Fall Guys: Ultimate Knockout is less of a royal fight and more of a madcap lighthearted gameshow, with 60 lively, pillowy, bumbling players constantly ricocheting each other off. This newest multiplayer outing from Mediatonic Games (Gears POP!, Murder by Numbers) is also technically the first foray into the battle royal room by Devolver Digital, even though the studio does seem to be shying away from the genre classification.
It seems like a new royal war is creeping into the market every week, stealing a HUD feature here and a game mode out of what has happened before, but fall guys are claiming their own unique room in the noise. Now with the open technological beta, players will see what the game brings to the table, but those critical post-launch months will probably be the ones that assess the experience’s staying power and how it evolves alongside its community.
Above everything, Fall Guys is sweet and light-hearted in tone. The playing fall guy character is a blank slate that looks like a rubbery sausage with arms, and often moves like one, fumbling about and sometimes getting knocked off balance. A the range of wearable cosmetics means that most people would look different in a 60-player match, although the freebies of the early beta mean that there are plenty of fitted wolf costumes and Gordon Freeman / Headcrab skins (the latter one is especially adorable). Playing through matches, as planned, awards a kind of currency called “kudos” and “crowns,” and levels up the player, allowing greater access to more cosmetics. There are absolutely no apparent P2W elements, although it seems likely that the superfans who want every outfit will eventually have some sort of direct currency purchase option.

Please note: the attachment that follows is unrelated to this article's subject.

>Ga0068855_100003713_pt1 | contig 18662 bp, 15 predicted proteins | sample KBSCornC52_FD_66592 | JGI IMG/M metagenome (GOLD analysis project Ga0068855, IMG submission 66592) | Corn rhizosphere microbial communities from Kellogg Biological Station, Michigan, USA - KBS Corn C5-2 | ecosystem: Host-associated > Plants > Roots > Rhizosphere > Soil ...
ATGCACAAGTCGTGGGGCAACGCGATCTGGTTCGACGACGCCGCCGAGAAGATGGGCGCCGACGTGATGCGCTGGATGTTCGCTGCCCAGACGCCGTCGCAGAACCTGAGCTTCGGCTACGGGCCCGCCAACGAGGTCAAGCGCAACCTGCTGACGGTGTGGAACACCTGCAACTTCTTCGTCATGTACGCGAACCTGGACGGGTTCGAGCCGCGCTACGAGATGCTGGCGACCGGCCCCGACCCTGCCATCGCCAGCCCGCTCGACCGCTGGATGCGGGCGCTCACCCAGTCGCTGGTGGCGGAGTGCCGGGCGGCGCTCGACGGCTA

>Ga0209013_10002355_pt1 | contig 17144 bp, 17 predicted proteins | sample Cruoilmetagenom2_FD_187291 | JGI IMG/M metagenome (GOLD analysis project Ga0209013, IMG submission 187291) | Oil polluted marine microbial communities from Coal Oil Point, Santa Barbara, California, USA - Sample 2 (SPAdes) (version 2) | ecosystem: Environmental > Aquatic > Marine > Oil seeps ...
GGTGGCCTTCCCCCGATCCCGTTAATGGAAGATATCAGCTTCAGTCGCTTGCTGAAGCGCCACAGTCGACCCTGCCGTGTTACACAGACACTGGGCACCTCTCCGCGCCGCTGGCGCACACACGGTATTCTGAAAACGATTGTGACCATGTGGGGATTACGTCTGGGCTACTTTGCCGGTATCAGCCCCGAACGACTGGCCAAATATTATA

The game is divided into rounds consisting of a “show,” with the starting 60 players often culling down to 44 in the first round. Through round randomly chooses from a number of types of game, and some types appear in order to be reserved for specific rounds. There are competitions, such as seeing who can stay on top of a multi-sectioned spinning log with incoming hazards, to obstacle courses, team-based matches and survival games without respawn. Beginning with it is a relatively decent combination, but it’s a little surprising that certain events seem to be solely bound to the round number; for example, the first round will always be a sprint and never a team game.